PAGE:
"Gay man sues publishers over Bible verses," said a USA Today headline. A Michigan man was seeking $70 million from two Christian giants, claiming they -- by publishing editions of the Bible referring to homosexuality as sin -- caused "me or anyone who is a homosexual to endure verbal abuse, discrimination, episodes of hate, and physical violence ... including murder."

But there was a problem. The vast majority of those who recently read this story, commented on it or clicked "forward" and sent it to others failed to notice a crucial fact -- it was published in 2008. (Confession: I fell for it, because the version I received didn't contain the date in the actual text.)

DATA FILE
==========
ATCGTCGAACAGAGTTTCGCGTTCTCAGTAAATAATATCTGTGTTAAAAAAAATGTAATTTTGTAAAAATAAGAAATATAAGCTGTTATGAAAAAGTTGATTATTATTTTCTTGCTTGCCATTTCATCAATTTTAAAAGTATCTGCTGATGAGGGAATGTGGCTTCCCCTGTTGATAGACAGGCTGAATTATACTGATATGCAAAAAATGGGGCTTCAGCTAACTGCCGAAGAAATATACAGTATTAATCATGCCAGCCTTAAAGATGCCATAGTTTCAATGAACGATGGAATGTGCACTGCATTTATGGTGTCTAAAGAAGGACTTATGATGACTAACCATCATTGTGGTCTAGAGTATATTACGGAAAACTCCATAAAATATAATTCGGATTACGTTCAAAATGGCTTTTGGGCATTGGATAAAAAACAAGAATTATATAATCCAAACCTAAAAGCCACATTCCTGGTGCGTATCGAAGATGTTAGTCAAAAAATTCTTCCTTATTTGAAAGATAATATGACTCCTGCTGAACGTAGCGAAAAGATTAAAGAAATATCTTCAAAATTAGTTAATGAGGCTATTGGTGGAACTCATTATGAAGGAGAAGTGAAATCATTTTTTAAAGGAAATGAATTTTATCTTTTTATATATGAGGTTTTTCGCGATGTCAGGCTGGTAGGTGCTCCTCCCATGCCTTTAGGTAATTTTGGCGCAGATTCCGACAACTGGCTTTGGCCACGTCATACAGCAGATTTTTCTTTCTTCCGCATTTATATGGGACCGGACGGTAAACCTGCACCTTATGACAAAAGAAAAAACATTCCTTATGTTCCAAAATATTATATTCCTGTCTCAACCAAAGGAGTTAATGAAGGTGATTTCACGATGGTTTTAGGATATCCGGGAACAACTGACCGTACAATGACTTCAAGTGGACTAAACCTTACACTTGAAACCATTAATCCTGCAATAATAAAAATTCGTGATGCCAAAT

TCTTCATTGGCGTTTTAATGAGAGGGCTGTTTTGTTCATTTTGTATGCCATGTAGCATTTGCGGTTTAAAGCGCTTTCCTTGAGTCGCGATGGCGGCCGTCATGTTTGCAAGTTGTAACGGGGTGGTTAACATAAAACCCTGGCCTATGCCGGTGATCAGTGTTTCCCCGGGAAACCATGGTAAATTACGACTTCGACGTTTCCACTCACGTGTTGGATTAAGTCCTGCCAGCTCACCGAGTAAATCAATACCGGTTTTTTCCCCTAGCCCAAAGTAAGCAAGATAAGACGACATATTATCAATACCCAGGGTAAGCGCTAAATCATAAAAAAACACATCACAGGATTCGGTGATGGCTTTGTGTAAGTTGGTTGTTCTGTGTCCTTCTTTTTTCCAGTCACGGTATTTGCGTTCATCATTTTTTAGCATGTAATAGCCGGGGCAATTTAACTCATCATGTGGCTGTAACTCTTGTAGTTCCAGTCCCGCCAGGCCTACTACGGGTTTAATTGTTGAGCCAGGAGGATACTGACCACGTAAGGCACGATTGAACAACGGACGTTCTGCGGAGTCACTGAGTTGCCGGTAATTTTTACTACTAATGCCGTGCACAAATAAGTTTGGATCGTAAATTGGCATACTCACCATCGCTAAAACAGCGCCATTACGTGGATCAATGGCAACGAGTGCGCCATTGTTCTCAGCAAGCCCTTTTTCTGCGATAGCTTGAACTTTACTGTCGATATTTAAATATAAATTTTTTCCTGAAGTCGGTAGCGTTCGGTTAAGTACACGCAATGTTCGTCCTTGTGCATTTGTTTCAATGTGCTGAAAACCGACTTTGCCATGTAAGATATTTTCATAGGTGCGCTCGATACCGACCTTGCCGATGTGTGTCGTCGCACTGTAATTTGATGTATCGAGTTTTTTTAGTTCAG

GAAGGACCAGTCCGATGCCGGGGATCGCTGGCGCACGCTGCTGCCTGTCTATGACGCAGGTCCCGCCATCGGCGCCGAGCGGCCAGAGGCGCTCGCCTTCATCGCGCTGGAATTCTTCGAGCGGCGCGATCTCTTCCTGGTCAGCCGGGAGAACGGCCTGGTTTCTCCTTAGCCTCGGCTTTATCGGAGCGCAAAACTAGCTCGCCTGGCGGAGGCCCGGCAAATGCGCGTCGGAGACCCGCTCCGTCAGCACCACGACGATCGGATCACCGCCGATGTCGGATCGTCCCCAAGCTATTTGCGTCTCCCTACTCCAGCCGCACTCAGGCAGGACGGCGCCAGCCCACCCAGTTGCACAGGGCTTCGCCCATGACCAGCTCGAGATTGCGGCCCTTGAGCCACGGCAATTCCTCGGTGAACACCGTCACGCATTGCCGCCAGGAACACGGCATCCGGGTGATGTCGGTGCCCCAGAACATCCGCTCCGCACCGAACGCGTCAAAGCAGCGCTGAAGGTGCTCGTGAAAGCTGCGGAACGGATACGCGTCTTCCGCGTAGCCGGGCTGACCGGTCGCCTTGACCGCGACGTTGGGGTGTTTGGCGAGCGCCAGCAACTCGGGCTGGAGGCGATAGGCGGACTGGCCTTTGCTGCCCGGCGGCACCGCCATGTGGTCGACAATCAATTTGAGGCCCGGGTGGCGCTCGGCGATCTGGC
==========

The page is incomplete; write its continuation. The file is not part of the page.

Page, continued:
In religious circles, the abuse of partial facts and anonymous anecdotes is as old as preachers searching for Saturday night inspiration. However, the Internet age has encouraged global distribution, making it easier for flawed or exaggerated information to go viral in microseconds.

Once these stories lodge in memory banks -- human or digital -- they live on and on. This problem is especially bad among many religious believers who tend to distrust mainstream sources of news.

"Most of the fake news I see doesn't reach people through the mainstream," said Ed Stetzer, the online evangelical maven who leads LifeWay Research in Nashville. Instead, it comes "through what I call the 'angry Christian sites.' …

"There are a lot of people out there who feel very put upon. They're going to believe whatever feeds into that perception that they've been marginalized in public life."